Paola Petrone: A bonus/malus clause is typical for the German market, and we do have similar conditions in contracts with some providers in Germany, but I will phase it out. Frankly, I believe in applying a malus, but not a bonus. That may sound harsh, but when I am looking for a service from point A to point B, I tender it, and receive quotes at the providers’ stated cost and conditions. I accept their price and their conditions to meet my needs. So let’s say I do a tender and I have a choice between doing the service in three days at €10, or two days at €15. If I choose three days, then I expect to pay €10 and get my cars in three days, not more or less time for more or less money. If the provider cannot reasonably provide that service in three days for €10, then it should not have put forward a bid at that level! Why should I have to pay extra to get the service that was agreed? It is like I said before, if I want to reward a provider recognising good performance, I will give this provider more of my business. But if, as a provider, you don’t fulfil your promise of three days, then I believe you should be penalised. I’m not trying to be too rigid, but it is the providers that state their price conditions, not me.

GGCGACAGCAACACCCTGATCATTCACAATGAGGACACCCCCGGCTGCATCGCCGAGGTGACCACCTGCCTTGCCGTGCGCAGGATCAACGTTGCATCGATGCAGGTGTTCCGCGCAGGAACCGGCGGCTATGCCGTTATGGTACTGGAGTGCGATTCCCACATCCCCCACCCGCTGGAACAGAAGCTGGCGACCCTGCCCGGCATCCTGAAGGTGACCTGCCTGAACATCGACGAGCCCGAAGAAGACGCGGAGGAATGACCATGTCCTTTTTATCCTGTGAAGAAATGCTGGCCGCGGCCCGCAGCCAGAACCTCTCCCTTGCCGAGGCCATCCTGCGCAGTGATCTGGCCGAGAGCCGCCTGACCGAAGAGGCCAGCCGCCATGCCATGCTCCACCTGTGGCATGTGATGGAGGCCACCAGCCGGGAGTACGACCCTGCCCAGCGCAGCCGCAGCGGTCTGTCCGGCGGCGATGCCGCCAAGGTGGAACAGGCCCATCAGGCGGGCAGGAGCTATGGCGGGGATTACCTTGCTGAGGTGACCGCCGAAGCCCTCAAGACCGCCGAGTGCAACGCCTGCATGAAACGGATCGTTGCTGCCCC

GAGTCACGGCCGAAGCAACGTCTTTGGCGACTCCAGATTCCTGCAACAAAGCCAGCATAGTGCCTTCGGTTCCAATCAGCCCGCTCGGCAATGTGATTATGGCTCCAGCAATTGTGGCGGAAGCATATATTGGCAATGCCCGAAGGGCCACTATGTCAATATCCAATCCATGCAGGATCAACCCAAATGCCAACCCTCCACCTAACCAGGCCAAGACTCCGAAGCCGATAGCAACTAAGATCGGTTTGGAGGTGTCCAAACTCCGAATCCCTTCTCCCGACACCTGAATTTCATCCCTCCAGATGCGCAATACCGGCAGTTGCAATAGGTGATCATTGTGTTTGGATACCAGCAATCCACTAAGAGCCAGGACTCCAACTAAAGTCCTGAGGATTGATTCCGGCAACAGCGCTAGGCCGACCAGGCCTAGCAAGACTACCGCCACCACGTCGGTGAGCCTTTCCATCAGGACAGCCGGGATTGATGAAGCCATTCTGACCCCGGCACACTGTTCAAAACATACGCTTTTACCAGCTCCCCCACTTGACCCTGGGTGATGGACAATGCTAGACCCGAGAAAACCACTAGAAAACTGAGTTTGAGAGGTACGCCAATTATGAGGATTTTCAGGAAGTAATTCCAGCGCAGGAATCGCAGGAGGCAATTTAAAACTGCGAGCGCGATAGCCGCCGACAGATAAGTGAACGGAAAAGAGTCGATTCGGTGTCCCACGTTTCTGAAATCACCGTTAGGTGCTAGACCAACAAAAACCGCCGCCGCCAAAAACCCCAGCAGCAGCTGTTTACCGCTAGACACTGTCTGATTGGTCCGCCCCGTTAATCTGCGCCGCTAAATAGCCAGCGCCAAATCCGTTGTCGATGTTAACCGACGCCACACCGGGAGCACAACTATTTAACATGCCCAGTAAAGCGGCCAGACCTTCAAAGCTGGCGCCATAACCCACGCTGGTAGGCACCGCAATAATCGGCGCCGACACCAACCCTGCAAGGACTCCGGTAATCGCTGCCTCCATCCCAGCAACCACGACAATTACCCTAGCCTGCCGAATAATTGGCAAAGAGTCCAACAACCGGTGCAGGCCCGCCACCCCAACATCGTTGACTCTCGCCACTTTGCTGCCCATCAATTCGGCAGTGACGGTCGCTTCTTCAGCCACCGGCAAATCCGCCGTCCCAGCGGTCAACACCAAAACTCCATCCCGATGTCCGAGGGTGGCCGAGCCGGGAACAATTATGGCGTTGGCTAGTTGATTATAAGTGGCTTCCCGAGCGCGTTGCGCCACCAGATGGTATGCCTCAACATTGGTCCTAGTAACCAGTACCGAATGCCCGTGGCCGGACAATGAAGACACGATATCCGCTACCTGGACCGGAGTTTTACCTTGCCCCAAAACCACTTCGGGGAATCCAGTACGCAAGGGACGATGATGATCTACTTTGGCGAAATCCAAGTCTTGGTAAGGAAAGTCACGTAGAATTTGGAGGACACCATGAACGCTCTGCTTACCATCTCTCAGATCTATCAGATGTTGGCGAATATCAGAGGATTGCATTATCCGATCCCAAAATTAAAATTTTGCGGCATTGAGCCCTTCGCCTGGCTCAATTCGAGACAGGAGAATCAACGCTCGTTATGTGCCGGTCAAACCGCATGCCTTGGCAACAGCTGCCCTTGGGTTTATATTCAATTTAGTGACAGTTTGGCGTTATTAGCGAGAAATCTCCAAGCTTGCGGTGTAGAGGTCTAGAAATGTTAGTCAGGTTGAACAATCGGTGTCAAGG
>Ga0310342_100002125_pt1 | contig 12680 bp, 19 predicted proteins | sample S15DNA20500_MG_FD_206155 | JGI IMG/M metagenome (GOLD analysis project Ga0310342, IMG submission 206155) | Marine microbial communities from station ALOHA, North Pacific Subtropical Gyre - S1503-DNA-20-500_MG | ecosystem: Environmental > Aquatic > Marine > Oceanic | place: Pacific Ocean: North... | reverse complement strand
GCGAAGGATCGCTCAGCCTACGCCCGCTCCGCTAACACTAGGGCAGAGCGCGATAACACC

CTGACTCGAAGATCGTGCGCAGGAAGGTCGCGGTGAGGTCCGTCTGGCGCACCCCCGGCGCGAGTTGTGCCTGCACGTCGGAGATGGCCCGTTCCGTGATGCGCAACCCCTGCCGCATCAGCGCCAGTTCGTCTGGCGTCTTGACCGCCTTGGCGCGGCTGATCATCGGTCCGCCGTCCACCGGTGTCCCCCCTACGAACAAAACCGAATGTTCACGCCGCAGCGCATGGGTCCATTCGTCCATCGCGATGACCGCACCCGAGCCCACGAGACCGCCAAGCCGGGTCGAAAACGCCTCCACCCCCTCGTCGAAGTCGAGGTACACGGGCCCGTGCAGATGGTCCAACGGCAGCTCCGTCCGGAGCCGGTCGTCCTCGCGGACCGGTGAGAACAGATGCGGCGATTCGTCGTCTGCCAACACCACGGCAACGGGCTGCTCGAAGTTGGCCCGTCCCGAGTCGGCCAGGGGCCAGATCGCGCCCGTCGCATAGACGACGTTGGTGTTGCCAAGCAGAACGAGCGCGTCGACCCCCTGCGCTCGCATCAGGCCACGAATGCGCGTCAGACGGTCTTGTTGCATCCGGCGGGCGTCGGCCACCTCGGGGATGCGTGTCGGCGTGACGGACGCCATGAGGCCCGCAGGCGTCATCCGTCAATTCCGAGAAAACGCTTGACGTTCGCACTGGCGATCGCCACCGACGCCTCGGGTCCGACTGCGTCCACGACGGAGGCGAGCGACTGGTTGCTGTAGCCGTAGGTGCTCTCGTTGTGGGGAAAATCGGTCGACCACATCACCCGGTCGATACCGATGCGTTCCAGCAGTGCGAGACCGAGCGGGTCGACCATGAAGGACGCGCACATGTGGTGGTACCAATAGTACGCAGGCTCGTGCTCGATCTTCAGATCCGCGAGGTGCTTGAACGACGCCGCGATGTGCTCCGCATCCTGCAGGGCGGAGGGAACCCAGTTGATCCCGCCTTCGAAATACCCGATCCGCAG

Christopher Ludwig: Have you dealt with any drops in performance for outbound that may be the result of capacity shortages?

Paola Petrone: In the last year, many small vehicle logistics companies in Europe went down. It could be a problem going forward as the market recovers, but in that case we can expand our fleet for iFast Outbound. But I don’t think that the market, especially in Italy, will grow fast enough for it to be a real issue. We will at some point return back to the 2008 level, but not much beyond that level as the European market is quite mature.